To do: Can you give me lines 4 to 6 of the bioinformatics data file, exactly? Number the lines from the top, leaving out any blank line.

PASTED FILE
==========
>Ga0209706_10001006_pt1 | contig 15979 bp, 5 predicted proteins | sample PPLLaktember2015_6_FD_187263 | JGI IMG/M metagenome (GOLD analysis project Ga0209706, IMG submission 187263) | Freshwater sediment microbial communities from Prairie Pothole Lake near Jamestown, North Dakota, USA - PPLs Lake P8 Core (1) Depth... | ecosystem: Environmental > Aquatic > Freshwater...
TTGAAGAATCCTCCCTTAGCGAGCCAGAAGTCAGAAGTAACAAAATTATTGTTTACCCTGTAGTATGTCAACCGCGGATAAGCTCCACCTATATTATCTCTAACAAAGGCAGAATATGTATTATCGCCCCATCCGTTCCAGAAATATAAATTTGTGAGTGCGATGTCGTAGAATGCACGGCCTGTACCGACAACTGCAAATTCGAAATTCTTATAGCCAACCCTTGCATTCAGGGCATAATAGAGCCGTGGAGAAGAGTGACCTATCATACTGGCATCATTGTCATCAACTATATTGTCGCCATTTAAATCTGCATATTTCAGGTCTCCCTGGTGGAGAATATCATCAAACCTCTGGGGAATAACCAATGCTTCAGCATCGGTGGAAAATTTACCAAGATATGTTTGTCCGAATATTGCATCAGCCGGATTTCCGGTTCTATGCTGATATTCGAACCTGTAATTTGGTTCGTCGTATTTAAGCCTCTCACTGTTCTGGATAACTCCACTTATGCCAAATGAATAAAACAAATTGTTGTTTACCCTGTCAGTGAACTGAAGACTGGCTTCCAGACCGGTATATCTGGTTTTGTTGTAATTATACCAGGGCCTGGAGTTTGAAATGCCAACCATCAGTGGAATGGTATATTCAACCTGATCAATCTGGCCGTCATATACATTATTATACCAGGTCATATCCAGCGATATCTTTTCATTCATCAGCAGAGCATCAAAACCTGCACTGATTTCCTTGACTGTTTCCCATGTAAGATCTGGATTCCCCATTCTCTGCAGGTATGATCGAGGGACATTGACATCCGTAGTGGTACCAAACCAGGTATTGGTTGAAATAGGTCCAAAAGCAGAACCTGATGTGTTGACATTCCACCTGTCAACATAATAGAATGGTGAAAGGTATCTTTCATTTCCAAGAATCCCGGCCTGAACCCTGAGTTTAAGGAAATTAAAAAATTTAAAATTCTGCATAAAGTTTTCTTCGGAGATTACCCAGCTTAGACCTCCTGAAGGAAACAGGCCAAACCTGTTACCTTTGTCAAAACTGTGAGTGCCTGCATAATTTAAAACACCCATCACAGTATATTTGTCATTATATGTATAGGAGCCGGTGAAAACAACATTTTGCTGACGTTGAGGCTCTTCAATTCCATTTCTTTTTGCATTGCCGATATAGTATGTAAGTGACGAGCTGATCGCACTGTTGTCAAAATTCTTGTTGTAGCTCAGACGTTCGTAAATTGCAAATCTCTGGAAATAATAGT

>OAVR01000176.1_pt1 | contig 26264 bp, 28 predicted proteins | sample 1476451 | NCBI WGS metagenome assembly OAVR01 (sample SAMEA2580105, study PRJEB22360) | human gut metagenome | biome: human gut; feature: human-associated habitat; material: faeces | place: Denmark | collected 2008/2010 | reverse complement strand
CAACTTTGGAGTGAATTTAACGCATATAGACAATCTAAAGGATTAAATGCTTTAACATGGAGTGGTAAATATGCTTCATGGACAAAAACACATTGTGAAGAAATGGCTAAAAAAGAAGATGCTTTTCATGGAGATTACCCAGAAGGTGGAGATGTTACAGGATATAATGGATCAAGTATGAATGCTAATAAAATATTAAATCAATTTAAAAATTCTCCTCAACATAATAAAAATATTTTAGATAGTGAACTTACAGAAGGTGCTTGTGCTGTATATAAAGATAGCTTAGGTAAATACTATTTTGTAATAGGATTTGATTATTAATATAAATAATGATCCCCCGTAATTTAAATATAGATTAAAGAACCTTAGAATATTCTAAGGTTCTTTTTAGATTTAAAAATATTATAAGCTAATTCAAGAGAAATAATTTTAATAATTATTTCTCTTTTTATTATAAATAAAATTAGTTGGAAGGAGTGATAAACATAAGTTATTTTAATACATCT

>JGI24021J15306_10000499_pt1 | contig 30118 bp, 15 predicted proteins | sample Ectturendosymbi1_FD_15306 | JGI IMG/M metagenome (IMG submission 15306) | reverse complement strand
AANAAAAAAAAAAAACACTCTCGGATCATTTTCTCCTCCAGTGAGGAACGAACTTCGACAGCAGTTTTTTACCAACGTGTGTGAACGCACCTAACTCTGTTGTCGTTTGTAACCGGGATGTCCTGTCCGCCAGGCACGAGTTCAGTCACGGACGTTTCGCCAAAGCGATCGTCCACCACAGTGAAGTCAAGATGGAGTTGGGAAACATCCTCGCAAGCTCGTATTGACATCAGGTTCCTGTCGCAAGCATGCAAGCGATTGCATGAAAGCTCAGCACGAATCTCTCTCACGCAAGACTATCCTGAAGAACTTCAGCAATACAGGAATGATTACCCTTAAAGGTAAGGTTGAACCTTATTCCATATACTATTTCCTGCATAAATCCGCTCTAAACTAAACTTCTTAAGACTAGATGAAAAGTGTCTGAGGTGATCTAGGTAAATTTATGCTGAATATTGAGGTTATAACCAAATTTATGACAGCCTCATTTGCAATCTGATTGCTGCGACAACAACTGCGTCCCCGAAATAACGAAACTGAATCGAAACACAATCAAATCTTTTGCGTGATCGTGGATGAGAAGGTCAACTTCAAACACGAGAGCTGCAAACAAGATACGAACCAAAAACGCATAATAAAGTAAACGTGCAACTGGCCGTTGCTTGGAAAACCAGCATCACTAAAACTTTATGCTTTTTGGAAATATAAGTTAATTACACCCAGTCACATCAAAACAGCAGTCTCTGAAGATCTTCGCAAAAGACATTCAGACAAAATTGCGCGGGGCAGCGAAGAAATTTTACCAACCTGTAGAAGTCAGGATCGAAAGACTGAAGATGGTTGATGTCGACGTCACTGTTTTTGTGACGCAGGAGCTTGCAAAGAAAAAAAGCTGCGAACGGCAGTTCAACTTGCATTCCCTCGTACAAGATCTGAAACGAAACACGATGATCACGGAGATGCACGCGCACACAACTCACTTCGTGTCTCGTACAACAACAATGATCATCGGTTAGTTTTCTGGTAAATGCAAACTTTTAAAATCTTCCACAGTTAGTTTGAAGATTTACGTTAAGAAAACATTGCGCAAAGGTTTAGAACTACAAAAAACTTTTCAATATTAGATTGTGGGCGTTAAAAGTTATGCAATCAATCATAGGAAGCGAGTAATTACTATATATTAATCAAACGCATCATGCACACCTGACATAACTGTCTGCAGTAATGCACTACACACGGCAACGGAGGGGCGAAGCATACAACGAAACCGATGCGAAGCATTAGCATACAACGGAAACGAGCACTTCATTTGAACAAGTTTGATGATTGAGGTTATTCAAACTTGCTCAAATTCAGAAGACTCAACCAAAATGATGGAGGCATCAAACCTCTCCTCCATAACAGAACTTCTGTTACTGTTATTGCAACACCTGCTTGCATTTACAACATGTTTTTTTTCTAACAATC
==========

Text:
CAACTTTGGAGTGAATTTAACGCATATAGACAATCTAAAGGATTAAATGCTTTAACATGGAGTGGTAAATATGCTTCATGGACAAAAACACATTGTGAAGAAATGGCTAAAAAAGAAGATGCTTTTCATGGAGATTACCCAGAAGGTGGAGATGTTACAGGATATAATGGATCAAGTATGAATGCTAATAAAATATTAAATCAATTTAAAAATTCTCCTCAACATAATAAAAATATTTTAGATAGTGAACTTACAGAAGGTGCTTGTGCTGTATATAAAGATAGCTTAGGTAAATACTATTTTGTAATAGGATTTGATTATTAATATAAATAATGATCCCCCGTAATTTAAATATAGATTAAAGAACCTTAGAATATTCTAAGGTTCTTTTTAGATTTAAAAATATTATAAGCTAATTCAAGAGAAATAATTTTAATAATTATTTCTCTTTTTATTATAAATAAAATTAGTTGGAAGGAGTGATAAACATAAGTTATTTTAATACATCT

>JGI24021J15306_10000499_pt1 | contig 30118 bp, 15 predicted proteins | sample Ectturendosymbi1_FD_15306 | JGI IMG/M metagenome (IMG submission 15306) | reverse complement strand
AANAAAAAAAAAAAACACTCTCGGATCATTTTCTCCTCCAGTGAGGAACGAACTTCGACAGCAGTTTTTTACCAACGTGTGTGAACGCACCTAACTCTGTTGTCGTTTGTAACCGGGATGTCCTGTCCGCCAGGCACGAGTTCAGTCACGGACGTTTCGCCAAAGCGATCGTCCACCACAGTGAAGTCAAGATGGAGTTGGGAAACATCCTCGCAAGCTCGTATTGACATCAGGTTCCTGTCGCAAGCATGCAAGCGATTGCATGAAAGCTCAGCACGAATCTCTCTCACGCAAGACTATCCTGAAGAACTTCAGCAATACAGGAATGATTACCCTTAAAGGTAAGGTTGAACCTTATTCCATATACTATTTCCTGCATAAATCCGCTCTAAACTAAACTTCTTAAGACTAGATGAAAAGTGTCTGAGGTGATCTAGGTAAATTTATGCTGAATATTGAGGTTATAACCAAATTTATGACAGCCTCATTTGCAATCTGATTGCTGCGACAACAACTGCGTCCCCGAAATAACGAAACTGAATCGAAACACAATCAAATCTTTTGCGTGATCGTGGATGAGAAGGTCAACTTCAAACACGAGAGCTGCAAACAAGATACGAACCAAAAACGCATAATAAAGTAAACGTGCAACTGGCCGTTGCTTGGAAAACCAGCATCACTAAAACTTTATGCTTTTTGGAAATATAAGTTAATTACACCCAGTCACATCAAAACAGCAGTCTCTGAAGATCTTCGCAAAAGACATTCAGACAAAATTGCGCGGGGCAGCGAAGAAATTTTACCAACCTGTAGAAGTCAGGATCGAAAGACTGAAGATGGTTGATGTCGACGTCACTGTTTTTGTGACGCAGGAGCTTGCAAAGAAAAAAAGCTGCGAACGGCAGTTCAACTTGCATTCCCTCGTACAAGATCTGAAACGAAACACGATGATCACGGAGATGCACGCGCACACAACTCACTTCGTGTCTCGTACAACAACAATGATCATCGGTTAGTTTTCTGGTAAATGCAAACTTTTAAAATCTTCCACAGTTAGTTTGAAGATTTACGTTAAGAAAACATTGCGCAAAGGTTTAGAACTACAAAAAACTTTTCAATATTAGATTGTGGGCGTTAAAAGTTATGCAATCAATCATAGGAAGCGAGTAATTACTATATATTAATCAAACGCATCATGCACACCTGACATAACTGTCTGCAGTAATGCACTACACACGGCAACGGAGGGGCGAAGCATACAACGAAACCGATGCGAAGCATTAGCATACAACGGAAACGAGCACTTCATTTGAACAAGTTTGATGATTGAGGTTATTCAAACTTGCTCAAATTCAGAAGACTCAACCAAAATGATGGAGGCATCAAACCTCTCCTCCATAACAGAACTTCTGTTACTGTTATTGCAACACCTGCTTGCATTTACAACATGTTTTTTTTCTAACAATC